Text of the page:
But a single unified library system has its advantages, she adds. “There is much greater buying power. When we had six regional systems all going out to bid for small chunks of databases, they weren’t really attractive contracts for vendors. But now it’s the whole state, so the possibilities are quite different, and many of them mean better service for libraries and better service for residents.” Operating as a single entity, the MLS was able to extend the databases that the Boston Public Library had under contract to everyone in the state, which happened in early September.
The next decrease in funding — MBLC is preparing for a probable 7.75 percent cut in the next budget; Maier is trying to protect the MLS as much as possible — will only reduce library services further, of course. Maier is cautiously optimistic about future funding, but the situation for the next fiscal year is distressing.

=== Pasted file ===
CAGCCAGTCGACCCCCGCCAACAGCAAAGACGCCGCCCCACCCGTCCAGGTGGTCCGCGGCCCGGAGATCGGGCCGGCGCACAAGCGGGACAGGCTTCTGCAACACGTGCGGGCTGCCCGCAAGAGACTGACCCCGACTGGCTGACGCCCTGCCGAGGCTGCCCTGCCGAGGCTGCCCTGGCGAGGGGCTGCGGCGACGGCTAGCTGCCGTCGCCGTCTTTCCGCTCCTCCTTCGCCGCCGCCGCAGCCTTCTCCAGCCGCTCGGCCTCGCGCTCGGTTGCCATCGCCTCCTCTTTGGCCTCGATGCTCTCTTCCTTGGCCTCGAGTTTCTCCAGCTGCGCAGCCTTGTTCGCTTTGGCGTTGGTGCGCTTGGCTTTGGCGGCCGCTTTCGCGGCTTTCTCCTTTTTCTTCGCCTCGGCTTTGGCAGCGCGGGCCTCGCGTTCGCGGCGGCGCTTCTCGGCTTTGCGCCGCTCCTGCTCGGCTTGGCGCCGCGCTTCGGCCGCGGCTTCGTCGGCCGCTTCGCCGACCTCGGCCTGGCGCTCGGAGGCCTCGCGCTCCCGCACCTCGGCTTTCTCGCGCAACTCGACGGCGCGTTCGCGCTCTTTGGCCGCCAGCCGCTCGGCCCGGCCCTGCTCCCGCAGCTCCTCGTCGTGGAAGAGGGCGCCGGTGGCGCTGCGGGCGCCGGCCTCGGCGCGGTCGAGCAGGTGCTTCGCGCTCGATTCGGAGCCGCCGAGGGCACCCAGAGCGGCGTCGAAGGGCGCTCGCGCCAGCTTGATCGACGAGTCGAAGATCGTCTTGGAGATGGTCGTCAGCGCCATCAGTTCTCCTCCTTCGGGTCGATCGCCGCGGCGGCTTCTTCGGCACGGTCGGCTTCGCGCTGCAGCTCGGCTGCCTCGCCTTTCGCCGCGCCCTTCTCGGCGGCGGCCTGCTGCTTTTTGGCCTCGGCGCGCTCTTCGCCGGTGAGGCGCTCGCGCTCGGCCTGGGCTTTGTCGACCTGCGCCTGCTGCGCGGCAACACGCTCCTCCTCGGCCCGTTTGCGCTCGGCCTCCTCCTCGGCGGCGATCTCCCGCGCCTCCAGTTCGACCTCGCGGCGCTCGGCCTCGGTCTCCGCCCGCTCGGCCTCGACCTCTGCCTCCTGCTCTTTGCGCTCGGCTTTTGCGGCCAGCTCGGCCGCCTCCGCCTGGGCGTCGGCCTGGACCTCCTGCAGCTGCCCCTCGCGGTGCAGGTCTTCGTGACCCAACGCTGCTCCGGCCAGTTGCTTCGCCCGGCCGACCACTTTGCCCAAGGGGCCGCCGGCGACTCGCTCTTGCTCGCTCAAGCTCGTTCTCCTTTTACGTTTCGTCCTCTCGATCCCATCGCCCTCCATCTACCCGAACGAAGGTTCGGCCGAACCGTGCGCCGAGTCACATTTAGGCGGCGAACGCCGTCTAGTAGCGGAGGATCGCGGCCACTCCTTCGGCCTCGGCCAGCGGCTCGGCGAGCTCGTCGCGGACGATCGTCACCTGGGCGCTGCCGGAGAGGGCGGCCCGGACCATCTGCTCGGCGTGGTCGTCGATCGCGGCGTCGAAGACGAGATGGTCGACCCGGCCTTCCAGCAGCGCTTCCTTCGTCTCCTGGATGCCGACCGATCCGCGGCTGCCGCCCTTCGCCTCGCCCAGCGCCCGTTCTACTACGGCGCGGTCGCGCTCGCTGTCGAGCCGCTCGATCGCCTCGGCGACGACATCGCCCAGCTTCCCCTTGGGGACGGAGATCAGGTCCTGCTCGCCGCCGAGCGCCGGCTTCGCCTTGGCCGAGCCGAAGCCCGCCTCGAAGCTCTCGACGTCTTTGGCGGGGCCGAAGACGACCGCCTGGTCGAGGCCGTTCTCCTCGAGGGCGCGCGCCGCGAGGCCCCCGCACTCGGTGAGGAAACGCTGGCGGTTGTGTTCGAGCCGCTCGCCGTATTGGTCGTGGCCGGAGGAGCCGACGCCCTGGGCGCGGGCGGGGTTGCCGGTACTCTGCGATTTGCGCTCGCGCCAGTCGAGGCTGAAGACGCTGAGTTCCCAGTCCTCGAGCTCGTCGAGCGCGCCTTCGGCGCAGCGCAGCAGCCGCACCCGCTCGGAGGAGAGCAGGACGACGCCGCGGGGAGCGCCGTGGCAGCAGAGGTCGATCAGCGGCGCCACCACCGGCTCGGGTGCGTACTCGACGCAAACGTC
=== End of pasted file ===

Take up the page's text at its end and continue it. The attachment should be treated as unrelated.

The western Mass. LIS community does feel out of the loop at times. It was a surprise to several to learn in recent interviews that the WMRLS drivers will be laid off. (MLS is instituting a unified label-less delivery system; transit slips will go away completely and the system will rely on barcodes to direct each item, saving a significant amount of time and a half a million dollars worth of paper, according to Noah.) The immediate reaction is sorrow for their colleagues and renewed fear that the remote libraries with only a handful of weekly deliveries will be relegated to a mail-type delivery service; Noah and Maier stress that the request for proposals with delivery vendors specifically calls for universal truck delivery and 24-hour turnaround, at least in the first contract.